There have been over 33 million confirmed and probable cases within the 
United States,\4\ over 1.3 million confirmed cases in Canada,\5\ and 
over 2.4 million confirmed cases in Mexico.\6\
---------------------------------------------------------------------------

    \3\ WHO, Coronavirus disease 2019 (COVID-19) Weekly 
Epidemiological Update (June 8, 2021), available at https://www.who.int/emergencies/diseases/novel-coronavirus-2019/situation-reports (accessed June 14, 2021).
    \4\ CDC, COVID Data Tracker (accessed June 14, 2021), https://covid.cdc.gov/covid-data-tracker/#cases_casesper100klast7days.
    \5\ WHO, COVID-19 Weekly Epidemiological Update (June 8, 2021).
    \6\ Id.
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    DHS also notes positive developments in recent weeks. CDC reports 
that, as of June 14, over 310 million vaccine doses have been 
administered in the United States and almost 55% of adults in the 
United States are fully vaccinated.\7\ On June 7, 2021, CDC moved 
Canada and Mexico from COVID-19 Level 4 (Very High) to Level 3 (High) 
in recognition of conditions that, while still requiring significant 
safeguards, are improving.\8\
---------------------------------------------------------------------------

    \7\ See CDC, COVID Data Tracker: COVID-19 Vaccinations in the 
United States (June 14, 2021), https://covid.cdc.gov/covid-data-tracker/#vaccinations (accessed June 15, 2021).
    \8\ See CDC, Travel Notice; COVID-19 in Canada (June 7, 2021), 
https://wwwnc.cdc.gov/travel/notices/covid-4/coronavirus-canada 
(accessed June 10, 2021); CDC, Travel Notice: COVID-19 in Mexico 
(June 7, 2021), https://wwwnc.cdc.gov/travel/notices/covid-4/coronavirus-mexico (accessed June 10, 2021). In addition, on June 8, 
2021, the Department of State moved Canada and Mexico from Level 4 
(Do Not Travel) to Level 3 (Reconsider Travel). See Department of 
State, Canada Travel Advisory (June 8, 2021), https://travel.state.gov/content/travel/en/traveladvisories/traveladvisories/canada-travel-advisory.html (accessed June 10, 
2021); Department of State, Mexico Travel Advisory (June 8, 2021), 
https://travel.state.gov/content/travel/en/traveladvisories/traveladvisories/mexico-travel-advisory.html (accessed June 10, 
2021).
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Notice of Action

    Given the outbreak and continued transmission and spread of COVID-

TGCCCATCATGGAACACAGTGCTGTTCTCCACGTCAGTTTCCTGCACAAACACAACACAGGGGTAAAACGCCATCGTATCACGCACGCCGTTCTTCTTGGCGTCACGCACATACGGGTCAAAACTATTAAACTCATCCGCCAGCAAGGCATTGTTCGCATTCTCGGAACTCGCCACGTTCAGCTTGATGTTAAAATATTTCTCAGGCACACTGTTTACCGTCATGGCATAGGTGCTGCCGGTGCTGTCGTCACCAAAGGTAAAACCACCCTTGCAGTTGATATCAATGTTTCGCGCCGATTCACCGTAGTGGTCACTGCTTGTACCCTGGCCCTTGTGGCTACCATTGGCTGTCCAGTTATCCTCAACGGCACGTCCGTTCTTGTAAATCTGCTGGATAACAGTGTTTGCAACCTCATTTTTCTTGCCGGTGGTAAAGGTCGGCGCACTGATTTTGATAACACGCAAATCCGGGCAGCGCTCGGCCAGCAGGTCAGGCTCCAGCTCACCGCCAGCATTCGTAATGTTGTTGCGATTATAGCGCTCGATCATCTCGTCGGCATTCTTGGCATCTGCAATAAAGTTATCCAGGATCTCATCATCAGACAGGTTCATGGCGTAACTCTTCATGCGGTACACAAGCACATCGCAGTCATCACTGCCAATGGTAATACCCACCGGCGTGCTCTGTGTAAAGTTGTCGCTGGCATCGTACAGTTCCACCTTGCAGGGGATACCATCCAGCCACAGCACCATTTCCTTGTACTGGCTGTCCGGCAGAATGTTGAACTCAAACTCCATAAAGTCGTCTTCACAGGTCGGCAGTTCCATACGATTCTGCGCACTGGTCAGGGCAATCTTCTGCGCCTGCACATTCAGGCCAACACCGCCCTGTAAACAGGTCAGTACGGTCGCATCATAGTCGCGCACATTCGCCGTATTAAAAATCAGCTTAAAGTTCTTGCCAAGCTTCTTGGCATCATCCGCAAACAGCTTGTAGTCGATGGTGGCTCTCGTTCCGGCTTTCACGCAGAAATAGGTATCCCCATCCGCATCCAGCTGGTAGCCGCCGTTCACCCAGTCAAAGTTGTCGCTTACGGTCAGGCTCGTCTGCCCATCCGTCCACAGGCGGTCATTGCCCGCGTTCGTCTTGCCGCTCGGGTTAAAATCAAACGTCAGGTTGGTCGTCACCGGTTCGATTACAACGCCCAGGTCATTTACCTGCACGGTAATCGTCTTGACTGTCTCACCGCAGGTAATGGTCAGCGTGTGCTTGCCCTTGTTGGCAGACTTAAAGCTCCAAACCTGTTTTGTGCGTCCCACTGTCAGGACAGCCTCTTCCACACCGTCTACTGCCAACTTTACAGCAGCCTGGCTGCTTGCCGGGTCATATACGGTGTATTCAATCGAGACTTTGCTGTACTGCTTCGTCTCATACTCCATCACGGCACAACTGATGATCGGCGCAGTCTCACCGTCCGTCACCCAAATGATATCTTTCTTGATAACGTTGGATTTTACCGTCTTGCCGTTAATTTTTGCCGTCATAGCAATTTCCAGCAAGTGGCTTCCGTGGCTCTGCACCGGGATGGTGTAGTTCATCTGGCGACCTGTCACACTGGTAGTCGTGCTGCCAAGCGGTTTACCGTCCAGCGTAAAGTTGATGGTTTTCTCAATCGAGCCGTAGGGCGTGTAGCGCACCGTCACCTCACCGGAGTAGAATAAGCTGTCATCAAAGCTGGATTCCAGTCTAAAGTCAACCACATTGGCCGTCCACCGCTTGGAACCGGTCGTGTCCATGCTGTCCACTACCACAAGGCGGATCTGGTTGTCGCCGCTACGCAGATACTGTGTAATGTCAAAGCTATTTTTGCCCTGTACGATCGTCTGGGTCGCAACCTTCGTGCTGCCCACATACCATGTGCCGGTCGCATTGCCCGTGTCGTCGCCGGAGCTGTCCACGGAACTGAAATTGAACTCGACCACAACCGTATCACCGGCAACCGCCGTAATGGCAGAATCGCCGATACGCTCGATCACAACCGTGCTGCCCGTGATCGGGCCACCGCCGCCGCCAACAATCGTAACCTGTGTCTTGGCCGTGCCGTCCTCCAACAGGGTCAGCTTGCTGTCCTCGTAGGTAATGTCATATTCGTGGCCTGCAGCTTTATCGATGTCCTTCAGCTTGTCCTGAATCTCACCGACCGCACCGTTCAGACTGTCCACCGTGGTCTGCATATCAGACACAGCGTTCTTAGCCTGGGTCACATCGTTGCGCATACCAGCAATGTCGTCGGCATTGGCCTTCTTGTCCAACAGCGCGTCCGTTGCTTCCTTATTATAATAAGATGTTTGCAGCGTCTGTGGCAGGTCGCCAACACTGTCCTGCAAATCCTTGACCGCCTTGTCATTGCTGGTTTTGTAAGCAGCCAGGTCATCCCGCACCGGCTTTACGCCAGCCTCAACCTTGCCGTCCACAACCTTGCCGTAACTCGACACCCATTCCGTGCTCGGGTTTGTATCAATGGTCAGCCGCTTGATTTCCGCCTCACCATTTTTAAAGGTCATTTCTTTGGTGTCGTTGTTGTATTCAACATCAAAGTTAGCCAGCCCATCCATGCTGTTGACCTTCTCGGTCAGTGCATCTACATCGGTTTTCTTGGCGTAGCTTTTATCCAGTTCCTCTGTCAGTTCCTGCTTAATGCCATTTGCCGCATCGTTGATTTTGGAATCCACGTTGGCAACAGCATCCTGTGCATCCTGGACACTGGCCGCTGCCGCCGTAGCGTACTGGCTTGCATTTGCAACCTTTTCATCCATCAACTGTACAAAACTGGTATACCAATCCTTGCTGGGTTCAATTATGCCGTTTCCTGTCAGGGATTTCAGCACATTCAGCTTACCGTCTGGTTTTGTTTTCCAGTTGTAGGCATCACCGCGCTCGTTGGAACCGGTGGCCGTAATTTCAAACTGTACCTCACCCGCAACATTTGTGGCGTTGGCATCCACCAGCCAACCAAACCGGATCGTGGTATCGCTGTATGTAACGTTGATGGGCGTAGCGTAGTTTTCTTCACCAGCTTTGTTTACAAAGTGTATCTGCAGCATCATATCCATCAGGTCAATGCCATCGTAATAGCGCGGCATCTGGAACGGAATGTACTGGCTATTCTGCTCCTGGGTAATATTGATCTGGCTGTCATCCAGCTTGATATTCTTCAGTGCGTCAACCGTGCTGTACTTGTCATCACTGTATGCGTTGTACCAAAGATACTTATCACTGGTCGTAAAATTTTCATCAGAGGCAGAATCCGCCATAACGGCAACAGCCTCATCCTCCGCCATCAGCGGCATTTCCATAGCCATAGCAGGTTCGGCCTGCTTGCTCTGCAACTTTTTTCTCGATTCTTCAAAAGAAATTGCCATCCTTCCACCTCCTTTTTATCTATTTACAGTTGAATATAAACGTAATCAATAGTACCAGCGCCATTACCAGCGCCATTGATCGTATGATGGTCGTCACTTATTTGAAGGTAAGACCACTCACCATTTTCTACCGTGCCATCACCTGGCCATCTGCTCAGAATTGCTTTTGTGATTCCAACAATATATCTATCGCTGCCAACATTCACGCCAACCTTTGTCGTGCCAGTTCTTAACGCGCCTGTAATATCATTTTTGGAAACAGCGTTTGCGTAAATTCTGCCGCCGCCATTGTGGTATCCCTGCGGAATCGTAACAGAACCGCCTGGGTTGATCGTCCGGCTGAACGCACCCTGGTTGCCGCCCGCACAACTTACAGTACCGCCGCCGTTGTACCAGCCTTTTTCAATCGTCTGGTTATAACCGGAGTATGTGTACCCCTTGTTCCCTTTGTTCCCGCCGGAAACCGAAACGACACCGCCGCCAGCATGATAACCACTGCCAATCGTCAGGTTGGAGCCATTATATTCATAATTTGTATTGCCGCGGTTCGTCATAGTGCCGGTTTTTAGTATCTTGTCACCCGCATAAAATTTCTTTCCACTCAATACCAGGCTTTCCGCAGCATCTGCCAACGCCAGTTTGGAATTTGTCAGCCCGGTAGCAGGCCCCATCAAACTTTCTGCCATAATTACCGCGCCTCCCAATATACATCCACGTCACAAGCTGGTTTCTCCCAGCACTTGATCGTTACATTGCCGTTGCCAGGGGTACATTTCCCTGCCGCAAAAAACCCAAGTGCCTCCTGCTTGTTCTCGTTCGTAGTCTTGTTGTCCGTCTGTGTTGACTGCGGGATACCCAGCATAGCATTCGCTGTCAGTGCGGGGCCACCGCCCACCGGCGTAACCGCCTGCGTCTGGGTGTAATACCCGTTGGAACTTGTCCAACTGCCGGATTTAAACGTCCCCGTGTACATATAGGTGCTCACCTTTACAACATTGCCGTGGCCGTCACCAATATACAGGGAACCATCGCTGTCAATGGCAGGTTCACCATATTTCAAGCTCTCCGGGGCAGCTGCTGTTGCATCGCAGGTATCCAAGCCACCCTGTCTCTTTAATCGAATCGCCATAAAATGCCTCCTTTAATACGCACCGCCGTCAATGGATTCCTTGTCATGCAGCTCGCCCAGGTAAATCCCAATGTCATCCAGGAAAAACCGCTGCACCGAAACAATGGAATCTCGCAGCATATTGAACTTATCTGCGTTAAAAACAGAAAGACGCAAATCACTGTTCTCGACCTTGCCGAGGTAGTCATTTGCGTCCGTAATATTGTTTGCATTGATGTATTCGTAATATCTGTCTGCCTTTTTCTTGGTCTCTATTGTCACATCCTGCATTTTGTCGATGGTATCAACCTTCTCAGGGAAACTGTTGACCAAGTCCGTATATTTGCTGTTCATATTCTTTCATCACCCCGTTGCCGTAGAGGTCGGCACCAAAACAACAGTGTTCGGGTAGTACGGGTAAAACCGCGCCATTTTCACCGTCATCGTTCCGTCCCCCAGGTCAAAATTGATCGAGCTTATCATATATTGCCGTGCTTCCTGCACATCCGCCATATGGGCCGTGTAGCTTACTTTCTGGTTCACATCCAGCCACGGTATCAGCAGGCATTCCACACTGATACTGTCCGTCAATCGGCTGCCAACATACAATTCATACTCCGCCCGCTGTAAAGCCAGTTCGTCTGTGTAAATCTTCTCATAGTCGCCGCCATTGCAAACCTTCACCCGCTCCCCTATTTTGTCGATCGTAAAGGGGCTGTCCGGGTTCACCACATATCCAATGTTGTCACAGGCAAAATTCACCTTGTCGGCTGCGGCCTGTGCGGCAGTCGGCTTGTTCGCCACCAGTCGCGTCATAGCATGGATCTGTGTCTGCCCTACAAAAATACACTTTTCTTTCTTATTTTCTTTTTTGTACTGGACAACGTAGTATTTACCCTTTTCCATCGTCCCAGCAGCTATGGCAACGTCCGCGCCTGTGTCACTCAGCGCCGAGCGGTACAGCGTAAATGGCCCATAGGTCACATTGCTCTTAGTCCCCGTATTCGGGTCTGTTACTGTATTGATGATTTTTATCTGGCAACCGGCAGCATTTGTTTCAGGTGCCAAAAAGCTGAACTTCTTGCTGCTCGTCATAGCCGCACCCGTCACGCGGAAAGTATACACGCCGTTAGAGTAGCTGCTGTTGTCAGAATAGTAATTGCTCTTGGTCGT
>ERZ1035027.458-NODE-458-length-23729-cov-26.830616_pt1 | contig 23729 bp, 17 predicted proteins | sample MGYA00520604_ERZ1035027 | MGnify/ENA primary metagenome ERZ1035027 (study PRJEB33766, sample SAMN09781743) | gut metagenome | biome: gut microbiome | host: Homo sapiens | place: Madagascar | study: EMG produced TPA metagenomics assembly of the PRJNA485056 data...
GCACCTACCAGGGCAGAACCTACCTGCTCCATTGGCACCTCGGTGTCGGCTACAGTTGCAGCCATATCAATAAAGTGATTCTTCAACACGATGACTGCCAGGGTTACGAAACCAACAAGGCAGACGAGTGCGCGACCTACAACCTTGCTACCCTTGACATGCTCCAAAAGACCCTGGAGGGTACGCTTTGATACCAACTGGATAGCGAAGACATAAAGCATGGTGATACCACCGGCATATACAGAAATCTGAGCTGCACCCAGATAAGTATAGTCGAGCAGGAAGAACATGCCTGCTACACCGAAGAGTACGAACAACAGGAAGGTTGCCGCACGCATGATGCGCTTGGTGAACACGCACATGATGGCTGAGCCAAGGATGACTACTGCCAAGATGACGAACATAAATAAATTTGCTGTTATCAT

19 within the United States and globally, the Secretary has determined 
that the risk of continued transmission and spread of the virus 
associated with COVID-19 between the United States and Canada poses an 
ongoing ``specific threat to human life or national interests.''
    U.S. and Canadian officials have mutually determined that non-
essential travel between the United States and Canada currently poses 
additional risk of transmission and spread of the virus associated with 
COVID-19 and places the populace of both nations at increased risk of 
contracting the virus associated with COVID-19. Moreover, given the 
sustained human-to-human transmission of the virus, coupled with risks 
posed by new variants, returning to previous levels of travel between 
the two nations places the personnel staffing land ports of entry 
between the United States and Canada, as well as the individuals 
traveling through these ports of entry, at increased risk of exposure 
to the virus associated with COVID-19. Accordingly, and consistent with 
the authority granted in 19 U.S.C. 1318(b)(1)(C) and (b)(2),\9\ I have 
determined that land ports of entry along the U.S.-Canada border will 
continue to suspend normal operations and will only allow processing 
for entry into the United States of those travelers engaged in 
``essential travel,'' as defined below. Given the definition of 
``essential travel'' below, this temporary alteration in land ports of 
entry operations should not interrupt legitimate trade between the two 
nations or disrupt critical supply chains that ensure food, fuel, 
medicine, and other critical materials reach individuals on both sides 
of the border.
---------------------------------------------------------------------------